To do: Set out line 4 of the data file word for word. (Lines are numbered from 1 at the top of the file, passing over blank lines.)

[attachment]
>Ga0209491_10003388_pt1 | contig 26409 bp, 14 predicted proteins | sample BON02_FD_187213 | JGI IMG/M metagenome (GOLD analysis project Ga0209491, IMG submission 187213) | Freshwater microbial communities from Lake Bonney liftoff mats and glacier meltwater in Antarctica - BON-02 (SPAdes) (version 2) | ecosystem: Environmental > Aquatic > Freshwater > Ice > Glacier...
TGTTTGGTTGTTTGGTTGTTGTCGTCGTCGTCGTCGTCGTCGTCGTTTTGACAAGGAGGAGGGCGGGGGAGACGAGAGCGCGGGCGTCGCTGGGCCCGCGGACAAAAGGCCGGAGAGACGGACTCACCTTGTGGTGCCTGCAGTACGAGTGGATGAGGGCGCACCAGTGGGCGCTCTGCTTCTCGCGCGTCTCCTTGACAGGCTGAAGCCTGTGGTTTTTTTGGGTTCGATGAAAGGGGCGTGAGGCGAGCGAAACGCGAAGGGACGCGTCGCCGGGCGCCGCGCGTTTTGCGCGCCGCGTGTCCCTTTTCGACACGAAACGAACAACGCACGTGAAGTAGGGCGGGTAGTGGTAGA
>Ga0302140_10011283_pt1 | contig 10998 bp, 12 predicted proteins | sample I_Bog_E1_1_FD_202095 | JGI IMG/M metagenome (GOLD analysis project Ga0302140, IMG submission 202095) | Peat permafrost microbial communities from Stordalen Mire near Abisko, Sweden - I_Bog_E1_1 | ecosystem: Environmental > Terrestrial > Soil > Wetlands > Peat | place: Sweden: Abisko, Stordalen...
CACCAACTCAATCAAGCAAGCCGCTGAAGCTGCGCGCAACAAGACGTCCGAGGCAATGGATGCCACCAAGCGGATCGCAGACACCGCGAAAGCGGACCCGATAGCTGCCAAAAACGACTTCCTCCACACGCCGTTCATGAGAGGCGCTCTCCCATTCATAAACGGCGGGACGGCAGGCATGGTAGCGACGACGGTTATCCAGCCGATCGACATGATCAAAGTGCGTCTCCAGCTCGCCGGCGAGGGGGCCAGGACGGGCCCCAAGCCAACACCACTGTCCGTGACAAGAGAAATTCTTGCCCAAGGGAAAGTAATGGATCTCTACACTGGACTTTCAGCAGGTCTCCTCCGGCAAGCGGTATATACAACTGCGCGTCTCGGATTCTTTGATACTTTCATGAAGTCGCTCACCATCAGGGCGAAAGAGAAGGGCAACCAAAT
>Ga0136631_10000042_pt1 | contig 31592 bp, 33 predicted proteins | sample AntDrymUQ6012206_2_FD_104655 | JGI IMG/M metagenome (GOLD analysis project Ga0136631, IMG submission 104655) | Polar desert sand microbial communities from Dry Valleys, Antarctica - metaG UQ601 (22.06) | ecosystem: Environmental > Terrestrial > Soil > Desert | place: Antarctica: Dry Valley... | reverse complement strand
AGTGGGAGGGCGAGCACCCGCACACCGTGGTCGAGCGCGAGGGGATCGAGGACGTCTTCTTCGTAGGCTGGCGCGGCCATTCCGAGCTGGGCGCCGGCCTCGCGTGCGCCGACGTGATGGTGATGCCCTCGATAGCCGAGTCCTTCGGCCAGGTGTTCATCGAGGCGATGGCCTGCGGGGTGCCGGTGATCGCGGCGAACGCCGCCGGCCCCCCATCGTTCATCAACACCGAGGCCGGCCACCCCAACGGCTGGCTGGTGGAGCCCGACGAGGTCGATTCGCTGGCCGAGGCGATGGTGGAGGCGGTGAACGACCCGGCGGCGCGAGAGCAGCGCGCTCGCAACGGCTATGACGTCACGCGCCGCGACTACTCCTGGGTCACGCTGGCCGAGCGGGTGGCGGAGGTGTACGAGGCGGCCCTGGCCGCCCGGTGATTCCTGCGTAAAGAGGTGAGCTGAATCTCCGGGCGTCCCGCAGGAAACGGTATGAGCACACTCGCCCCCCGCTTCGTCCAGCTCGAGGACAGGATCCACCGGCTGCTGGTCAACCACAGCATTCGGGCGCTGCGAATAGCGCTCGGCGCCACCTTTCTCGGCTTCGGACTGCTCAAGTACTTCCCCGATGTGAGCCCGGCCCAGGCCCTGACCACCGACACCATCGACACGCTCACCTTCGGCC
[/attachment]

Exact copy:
CACCAACTCAATCAAGCAAGCCGCTGAAGCTGCGCGCAACAAGACGTCCGAGGCAATGGATGCCACCAAGCGGATCGCAGACACCGCGAAAGCGGACCCGATAGCTGCCAAAAACGACTTCCTCCACACGCCGTTCATGAGAGGCGCTCTCCCATTCATAAACGGCGGGACGGCAGGCATGGTAGCGACGACGGTTATCCAGCCGATCGACATGATCAAAGTGCGTCTCCAGCTCGCCGGCGAGGGGGCCAGGACGGGCCCCAAGCCAACACCACTGTCCGTGACAAGAGAAATTCTTGCCCAAGGGAAAGTAATGGATCTCTACACTGGACTTTCAGCAGGTCTCCTCCGGCAAGCGGTATATACAACTGCGCGTCTCGGATTCTTTGATACTTTCATGAAGTCGCTCACCATCAGGGCGAAAGAGAAGGGCAACCAAAT